Energy and Environment Reporting for Texas

Could 2014 Be a Drought-Buster for Texas?

An empty rain gauge is strapped to a fence post on the edge of a pasture this summer near Canadian, Texas

Photo by Scott Olson/Getty Images

An empty rain gauge is strapped to a fence post on the edge of a pasture this summer near Canadian, Texas

In Spanish, El Niño means “the boy child.” But if El Niño predictions for late 2014 prove correct, winter rainfall in Texas could be anything but little.  The deceptively-named weather pattern generally brings rain to Texas. Lots of it.

El Niño occurs when warm water buried below the surface of the Pacific rises up and spreads along the equator towards America. It often causes storms that devastate parts of Latin America, Indonesia and Australia, but it could also bring relief to drought-stricken Texas.

“It tends to cause the jetstream to be farther south than normal, which means we may get more rain events, generally cool temperatures and lots of run-off, which would be good for reservoir levels,” John Nielsen-Gammen, Texas State Climatologist, tells StateImpact Texas.

Now, a new study from Stanford University gives the El Niño weather pattern a 76 percent chance of returning this year. What exactly does that mean?

If El Niño does form, Texas might see some wetter weather even before the winter months, Nielsen-Gammen says.

It could also mean a possibly weaker hurricane season for the Gulf of Mexico.

Too Early to Know for Sure

Climatologists are generally limited to predicting El Niño 6 months prior to its formation, due to what is called the “spring barrier.” But Stanford researchers believe they developed a model that allows projection of an El Niño event a whole year ahead.

Nielsen-Gammon says more time must pass in order to make a definite forecast.

“I’ve been telling people that signs are pointing towards the possibility of an El Niño, but it’s still too early to call,” Nielsen-Gammon says.

Texans have been disappointed by a no-show in the recent past. In 2012 forecasters said there was a good chance El Niño could bring relief from the drought, but the weather pattern never formed.


  • Leslie Graham

    We will also get a new record high global surface temperature record the way we always do these days.
    Not good news – except that it might force the carbon corporation BS machine to switch to using a new myth. Maybe “Climate Change is just a great thing”.?
    The old – “it’s all a communist hoax” doesn’t work any longer now that people can see the climate changing right in front of their eyes.

    • Dirk Diggler

      Ahhh…climactic weather patterns are just that: Patterns. It has happened before and it will happen again. We had a drought that lasted from 1949-1956. This one is supposed to be the second-worst one on record. Even before Texas was even settled, there were reports of natives who had not seen rain in two years…that was back in 1545.

      • Dry Texan


      • Texan

        This has been the driest three-year period for Lubbock on record. Something is definitely not right.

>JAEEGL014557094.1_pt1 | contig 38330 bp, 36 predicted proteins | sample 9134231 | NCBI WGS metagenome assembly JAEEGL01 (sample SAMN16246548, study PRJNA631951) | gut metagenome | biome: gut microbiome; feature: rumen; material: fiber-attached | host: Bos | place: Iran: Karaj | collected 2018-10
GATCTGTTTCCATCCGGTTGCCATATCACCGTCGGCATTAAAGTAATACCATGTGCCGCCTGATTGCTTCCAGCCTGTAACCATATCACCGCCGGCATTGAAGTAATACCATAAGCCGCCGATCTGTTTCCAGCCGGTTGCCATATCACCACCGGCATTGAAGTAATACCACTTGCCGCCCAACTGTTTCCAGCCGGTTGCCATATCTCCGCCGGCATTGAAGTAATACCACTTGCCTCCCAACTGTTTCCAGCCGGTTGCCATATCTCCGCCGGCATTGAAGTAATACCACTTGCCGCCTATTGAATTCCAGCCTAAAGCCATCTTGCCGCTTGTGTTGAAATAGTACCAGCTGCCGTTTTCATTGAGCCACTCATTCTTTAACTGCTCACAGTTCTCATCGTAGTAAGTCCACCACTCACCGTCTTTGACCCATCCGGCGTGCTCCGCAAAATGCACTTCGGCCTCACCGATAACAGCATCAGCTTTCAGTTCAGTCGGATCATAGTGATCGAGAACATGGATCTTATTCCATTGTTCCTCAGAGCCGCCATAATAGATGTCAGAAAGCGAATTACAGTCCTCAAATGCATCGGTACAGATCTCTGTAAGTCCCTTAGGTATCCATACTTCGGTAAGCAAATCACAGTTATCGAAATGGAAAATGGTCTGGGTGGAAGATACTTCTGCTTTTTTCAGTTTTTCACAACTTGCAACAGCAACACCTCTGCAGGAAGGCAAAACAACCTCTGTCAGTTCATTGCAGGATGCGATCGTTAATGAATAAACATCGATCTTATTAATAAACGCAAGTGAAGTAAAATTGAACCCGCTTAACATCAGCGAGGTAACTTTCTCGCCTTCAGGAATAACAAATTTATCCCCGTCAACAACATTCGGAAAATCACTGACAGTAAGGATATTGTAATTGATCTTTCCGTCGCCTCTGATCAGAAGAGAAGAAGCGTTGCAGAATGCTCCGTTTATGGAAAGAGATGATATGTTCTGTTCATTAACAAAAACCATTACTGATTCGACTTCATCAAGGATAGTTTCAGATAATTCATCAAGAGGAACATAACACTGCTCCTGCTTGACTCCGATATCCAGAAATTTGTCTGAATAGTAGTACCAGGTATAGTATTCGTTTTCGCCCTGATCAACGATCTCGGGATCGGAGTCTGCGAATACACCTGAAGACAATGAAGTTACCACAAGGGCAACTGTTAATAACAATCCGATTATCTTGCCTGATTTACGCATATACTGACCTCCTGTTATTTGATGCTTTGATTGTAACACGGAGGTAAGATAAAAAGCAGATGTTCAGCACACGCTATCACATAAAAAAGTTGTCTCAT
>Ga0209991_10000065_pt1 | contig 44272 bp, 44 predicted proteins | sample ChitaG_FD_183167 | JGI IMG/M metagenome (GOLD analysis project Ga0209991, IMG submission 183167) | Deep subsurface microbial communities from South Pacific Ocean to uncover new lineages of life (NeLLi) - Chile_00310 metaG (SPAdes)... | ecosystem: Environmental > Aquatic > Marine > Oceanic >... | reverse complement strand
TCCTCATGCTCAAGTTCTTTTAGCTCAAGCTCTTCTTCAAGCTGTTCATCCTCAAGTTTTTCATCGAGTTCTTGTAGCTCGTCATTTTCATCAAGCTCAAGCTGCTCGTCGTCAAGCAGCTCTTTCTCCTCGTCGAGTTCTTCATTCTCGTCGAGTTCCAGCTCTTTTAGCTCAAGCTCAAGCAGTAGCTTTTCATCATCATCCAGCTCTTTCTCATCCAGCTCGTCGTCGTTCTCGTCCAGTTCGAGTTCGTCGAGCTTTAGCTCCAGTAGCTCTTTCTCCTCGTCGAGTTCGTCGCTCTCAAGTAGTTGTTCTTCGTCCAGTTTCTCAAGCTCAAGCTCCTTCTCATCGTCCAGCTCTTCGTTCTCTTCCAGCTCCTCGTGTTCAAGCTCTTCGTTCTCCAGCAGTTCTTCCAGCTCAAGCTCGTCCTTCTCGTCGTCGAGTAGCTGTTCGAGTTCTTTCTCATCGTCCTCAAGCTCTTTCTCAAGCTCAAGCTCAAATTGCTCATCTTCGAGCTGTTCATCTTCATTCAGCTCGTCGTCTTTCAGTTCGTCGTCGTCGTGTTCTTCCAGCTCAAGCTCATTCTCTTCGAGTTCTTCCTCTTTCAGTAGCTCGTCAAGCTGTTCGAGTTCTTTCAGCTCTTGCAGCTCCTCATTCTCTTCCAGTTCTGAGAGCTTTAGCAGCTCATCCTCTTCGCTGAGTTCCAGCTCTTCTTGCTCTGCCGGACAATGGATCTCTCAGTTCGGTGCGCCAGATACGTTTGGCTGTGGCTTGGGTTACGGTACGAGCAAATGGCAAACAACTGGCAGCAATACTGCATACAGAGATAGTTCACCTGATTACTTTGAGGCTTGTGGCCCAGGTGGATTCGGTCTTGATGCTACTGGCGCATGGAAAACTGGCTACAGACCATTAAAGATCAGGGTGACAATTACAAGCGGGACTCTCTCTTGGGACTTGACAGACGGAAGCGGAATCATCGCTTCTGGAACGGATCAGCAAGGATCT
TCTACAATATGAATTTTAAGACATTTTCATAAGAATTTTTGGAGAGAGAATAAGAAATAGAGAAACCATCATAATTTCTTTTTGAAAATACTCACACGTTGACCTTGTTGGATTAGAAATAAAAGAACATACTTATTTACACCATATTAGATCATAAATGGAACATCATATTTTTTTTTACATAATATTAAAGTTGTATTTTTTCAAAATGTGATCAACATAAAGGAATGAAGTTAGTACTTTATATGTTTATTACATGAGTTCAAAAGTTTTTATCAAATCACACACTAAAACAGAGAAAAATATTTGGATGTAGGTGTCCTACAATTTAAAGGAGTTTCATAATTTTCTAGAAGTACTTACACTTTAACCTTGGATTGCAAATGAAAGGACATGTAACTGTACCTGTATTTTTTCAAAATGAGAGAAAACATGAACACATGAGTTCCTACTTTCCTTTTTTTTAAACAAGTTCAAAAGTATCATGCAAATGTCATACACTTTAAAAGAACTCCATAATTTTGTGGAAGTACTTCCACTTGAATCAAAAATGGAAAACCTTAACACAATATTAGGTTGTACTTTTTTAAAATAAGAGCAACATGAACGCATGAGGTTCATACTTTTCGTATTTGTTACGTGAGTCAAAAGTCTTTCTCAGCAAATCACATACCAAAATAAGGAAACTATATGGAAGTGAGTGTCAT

• SchmidtyFi

          And, since you posted this, you’ve had higher than normal rainfall — so, the past 3 and 5 and X years are normal.

          No bother, climatistas will find away to explain that away.

          Party of science, indeed, lol.

    • BarryBarry

      Clearly the new highs will be the result of El Niño…weather. Or are you one of those who says record highs are Climate Change but record lows are weather?

      Just pick one or STFU.

      • Micah

        Ah, Texans vs. Science.

        • BarryBarry

          Ahh…Liberals perverting Science in their never ending quest to Control people.

          • Danny

            Haha, if you think Liberals are controlling and the other side only spits truth, you are just as delusional and ill advised as those you seek to demean. Wake up.

          • Edward Kirby

            Its not just liberals, pal. Not all Republicans embrace the Tea Party’s madness.

  • Edward Kirby

    If the only time Texas gets rain is when an el Nino event occurs, then Texas will be drier than the Sahara soon.

    • DJ

      Edward I live in Texas and it was said many years ago the state is leaning towards turning arid. I live in the Austin area and we have been in a drought for over 6 years. Our wearther pattern has changed drastically. I’m hoping this rain comes and fills up our lake system. It’s extrememly low.

      • n5ifi

        Changed drastically based on what? Based on recorded history? Based on your lifetime? Based on your seat of the pants is my guess. The fact that the Austin and the South Texas area is many times more crowded/populated than it was in the 70′s for instance says a lot about why there is less water than in the past too. When I was a little kid in the 60′s we used to drive all over that part of the world and I’ll never forget seeing old run down houses in the middle of no where abandoned and forgotten. Why? Was it because they didn’t have any water at some point? Why were ranchers in the 60′s burning needles off the prickly pears to give the cows something to eat? Water has always been an issue in South Texas. Some times are better than others but man has nothing to do with it other than from a use standpoint.

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